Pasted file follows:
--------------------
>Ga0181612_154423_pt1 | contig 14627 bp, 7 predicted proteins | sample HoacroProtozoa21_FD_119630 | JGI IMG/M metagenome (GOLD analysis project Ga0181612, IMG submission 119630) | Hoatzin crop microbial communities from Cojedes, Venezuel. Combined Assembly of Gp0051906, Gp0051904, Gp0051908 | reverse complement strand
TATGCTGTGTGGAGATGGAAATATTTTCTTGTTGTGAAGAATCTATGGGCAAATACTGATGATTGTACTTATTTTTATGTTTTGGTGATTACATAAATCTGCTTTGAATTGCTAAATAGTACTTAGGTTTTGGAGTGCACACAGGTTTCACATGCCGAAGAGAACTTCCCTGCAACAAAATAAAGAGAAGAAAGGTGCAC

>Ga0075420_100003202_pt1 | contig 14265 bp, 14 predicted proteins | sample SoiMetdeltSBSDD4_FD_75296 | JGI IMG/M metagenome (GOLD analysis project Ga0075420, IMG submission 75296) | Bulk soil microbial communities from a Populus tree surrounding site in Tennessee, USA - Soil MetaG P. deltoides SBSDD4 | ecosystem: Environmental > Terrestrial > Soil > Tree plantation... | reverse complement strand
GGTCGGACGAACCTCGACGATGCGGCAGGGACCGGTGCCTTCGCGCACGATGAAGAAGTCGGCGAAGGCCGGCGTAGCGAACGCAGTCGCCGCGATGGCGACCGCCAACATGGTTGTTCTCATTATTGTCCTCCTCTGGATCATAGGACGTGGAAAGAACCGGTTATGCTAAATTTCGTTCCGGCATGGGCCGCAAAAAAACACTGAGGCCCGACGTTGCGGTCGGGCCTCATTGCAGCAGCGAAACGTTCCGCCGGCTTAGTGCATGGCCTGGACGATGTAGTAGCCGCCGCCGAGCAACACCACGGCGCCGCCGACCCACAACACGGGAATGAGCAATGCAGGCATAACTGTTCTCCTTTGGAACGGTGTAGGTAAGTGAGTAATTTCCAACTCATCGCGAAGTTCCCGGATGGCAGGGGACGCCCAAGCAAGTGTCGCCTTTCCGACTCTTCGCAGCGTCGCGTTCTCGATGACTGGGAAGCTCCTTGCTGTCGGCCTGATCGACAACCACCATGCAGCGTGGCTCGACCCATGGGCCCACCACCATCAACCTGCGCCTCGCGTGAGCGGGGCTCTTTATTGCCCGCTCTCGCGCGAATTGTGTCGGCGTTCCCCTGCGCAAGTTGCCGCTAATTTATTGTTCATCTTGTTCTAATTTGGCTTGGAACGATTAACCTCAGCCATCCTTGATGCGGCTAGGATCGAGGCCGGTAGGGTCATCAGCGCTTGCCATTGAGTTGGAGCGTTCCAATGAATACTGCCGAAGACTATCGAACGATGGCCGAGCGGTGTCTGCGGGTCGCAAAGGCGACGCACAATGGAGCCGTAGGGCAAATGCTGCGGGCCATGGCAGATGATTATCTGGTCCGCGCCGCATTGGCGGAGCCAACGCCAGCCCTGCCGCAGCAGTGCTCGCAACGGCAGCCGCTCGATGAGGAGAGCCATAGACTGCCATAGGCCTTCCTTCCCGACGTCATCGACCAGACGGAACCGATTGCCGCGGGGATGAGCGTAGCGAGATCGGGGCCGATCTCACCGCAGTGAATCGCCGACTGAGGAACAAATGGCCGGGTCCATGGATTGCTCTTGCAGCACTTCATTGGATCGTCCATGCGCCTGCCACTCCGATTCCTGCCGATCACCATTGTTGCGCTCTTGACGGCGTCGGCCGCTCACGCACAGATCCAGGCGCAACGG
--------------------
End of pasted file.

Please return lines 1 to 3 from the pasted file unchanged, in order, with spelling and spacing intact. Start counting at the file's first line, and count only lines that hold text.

>Ga0181612_154423_pt1 | contig 14627 bp, 7 predicted proteins | sample HoacroProtozoa21_FD_119630 | JGI IMG/M metagenome (GOLD analysis project Ga0181612, IMG submission 119630) | Hoatzin crop microbial communities from Cojedes, Venezuel. Combined Assembly of Gp0051906, Gp0051904, Gp0051908 | reverse complement strand
TATGCTGTGTGGAGATGGAAATATTTTCTTGTTGTGAAGAATCTATGGGCAAATACTGATGATTGTACTTATTTTTATGTTTTGGTGATTACATAAATCTGCTTTGAATTGCTAAATAGTACTTAGGTTTTGGAGTGCACACAGGTTTCACATGCCGAAGAGAACTTCCCTGCAACAAAATAAAGAGAAGAAAGGTGCAC

>Ga0075420_100003202_pt1 | contig 14265 bp, 14 predicted proteins | sample SoiMetdeltSBSDD4_FD_75296 | JGI IMG/M metagenome (GOLD analysis project Ga0075420, IMG submission 75296) | Bulk soil microbial communities from a Populus tree surrounding site in Tennessee, USA - Soil MetaG P. deltoides SBSDD4 | ecosystem: Environmental > Terrestrial > Soil > Tree plantation... | reverse complement strand